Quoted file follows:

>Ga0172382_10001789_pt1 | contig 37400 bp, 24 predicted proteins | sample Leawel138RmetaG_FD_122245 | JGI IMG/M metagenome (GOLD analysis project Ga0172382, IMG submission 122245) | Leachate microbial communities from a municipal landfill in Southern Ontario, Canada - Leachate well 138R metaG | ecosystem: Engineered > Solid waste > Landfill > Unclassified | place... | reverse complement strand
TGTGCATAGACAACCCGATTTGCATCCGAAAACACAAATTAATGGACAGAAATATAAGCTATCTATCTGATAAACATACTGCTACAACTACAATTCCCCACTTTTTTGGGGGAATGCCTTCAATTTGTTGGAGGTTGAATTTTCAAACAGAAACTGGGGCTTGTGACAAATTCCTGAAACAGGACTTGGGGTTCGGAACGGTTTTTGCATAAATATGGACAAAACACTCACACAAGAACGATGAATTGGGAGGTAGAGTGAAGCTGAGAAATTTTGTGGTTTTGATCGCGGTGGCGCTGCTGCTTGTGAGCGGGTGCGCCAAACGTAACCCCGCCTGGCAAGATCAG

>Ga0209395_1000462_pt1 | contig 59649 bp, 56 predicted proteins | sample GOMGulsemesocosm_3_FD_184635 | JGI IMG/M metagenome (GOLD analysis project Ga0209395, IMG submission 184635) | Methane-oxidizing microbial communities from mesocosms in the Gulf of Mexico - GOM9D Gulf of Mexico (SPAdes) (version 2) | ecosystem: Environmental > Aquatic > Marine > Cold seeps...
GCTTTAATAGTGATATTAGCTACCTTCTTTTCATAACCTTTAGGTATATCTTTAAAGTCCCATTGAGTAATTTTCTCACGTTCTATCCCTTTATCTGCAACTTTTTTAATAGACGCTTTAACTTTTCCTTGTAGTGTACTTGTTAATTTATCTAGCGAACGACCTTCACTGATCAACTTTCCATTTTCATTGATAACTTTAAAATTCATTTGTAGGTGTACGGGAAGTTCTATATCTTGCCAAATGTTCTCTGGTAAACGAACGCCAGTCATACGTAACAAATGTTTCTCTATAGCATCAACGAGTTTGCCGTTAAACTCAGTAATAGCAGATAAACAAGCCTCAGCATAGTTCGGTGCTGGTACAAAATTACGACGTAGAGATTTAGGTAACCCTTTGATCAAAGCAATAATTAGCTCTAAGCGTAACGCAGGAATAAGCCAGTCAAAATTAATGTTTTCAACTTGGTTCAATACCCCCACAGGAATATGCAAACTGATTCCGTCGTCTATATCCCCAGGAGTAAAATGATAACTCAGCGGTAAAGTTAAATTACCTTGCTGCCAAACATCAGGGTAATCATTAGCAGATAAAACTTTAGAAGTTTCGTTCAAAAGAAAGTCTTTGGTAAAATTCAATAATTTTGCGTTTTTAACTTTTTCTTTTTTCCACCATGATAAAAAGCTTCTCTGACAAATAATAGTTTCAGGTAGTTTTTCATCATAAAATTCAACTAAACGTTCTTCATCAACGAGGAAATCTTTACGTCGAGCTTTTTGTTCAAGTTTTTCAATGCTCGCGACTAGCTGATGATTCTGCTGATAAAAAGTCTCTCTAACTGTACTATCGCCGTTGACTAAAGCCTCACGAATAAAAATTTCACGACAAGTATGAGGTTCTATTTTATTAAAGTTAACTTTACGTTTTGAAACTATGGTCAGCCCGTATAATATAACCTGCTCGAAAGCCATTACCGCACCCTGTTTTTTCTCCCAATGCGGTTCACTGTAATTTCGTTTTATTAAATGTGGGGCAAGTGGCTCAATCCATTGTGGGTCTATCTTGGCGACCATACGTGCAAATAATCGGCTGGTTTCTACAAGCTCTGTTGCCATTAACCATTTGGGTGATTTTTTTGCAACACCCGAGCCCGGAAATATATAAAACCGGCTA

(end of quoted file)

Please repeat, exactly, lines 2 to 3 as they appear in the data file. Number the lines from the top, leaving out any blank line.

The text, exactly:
TGTGCATAGACAACCCGATTTGCATCCGAAAACACAAATTAATGGACAGAAATATAAGCTATCTATCTGATAAACATACTGCTACAACTACAATTCCCCACTTTTTTGGGGGAATGCCTTCAATTTGTTGGAGGTTGAATTTTCAAACAGAAACTGGGGCTTGTGACAAATTCCTGAAACAGGACTTGGGGTTCGGAACGGTTTTTGCATAAATATGGACAAAACACTCACACAAGAACGATGAATTGGGAGGTAGAGTGAAGCTGAGAAATTTTGTGGTTTTGATCGCGGTGGCGCTGCTGCTTGTGAGCGGGTGCGCCAAACGTAACCCCGCCTGGCAAGATCAG

>Ga0209395_1000462_pt1 | contig 59649 bp, 56 predicted proteins | sample GOMGulsemesocosm_3_FD_184635 | JGI IMG/M metagenome (GOLD analysis project Ga0209395, IMG submission 184635) | Methane-oxidizing microbial communities from mesocosms in the Gulf of Mexico - GOM9D Gulf of Mexico (SPAdes) (version 2) | ecosystem: Environmental > Aquatic > Marine > Cold seeps...